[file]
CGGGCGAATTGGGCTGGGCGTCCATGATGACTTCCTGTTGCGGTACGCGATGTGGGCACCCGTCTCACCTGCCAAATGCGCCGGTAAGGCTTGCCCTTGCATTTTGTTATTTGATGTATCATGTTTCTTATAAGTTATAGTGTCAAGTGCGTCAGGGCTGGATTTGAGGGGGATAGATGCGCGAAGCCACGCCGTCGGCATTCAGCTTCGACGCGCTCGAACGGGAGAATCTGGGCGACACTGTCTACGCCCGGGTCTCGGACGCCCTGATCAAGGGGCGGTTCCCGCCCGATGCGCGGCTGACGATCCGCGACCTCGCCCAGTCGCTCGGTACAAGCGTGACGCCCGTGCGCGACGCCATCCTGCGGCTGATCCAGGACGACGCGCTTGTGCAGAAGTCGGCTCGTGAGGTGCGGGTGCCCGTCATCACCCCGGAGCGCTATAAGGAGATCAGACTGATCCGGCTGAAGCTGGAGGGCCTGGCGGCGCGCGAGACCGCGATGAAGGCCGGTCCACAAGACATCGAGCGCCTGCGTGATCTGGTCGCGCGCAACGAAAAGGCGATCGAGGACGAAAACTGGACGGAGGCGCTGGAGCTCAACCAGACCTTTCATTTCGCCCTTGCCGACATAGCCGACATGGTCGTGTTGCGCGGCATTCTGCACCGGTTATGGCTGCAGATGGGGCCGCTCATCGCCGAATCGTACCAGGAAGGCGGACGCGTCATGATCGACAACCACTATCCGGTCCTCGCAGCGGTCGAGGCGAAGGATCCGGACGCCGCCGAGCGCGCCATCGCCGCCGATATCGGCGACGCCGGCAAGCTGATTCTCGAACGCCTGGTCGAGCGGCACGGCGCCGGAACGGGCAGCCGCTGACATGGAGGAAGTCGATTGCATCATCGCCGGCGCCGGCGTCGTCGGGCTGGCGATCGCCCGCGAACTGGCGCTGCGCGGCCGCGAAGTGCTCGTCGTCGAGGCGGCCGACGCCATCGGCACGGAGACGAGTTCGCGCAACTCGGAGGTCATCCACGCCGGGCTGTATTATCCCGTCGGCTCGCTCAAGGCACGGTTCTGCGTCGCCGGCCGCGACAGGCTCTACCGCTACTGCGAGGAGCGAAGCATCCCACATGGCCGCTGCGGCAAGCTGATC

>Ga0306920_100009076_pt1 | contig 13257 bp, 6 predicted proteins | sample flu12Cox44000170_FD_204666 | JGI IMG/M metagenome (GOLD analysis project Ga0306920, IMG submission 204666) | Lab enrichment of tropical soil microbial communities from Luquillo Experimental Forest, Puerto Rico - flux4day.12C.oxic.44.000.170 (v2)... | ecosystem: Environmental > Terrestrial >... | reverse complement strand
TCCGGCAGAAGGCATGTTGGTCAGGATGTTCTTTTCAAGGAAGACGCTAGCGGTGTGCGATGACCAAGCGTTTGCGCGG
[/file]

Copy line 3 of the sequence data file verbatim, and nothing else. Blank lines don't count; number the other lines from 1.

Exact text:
TCCGGCAGAAGGCATGTTGGTCAGGATGTTCTTTTCAAGGAAGACGCTAGCGGTGTGCGATGACCAAGCGTTTGCGCGG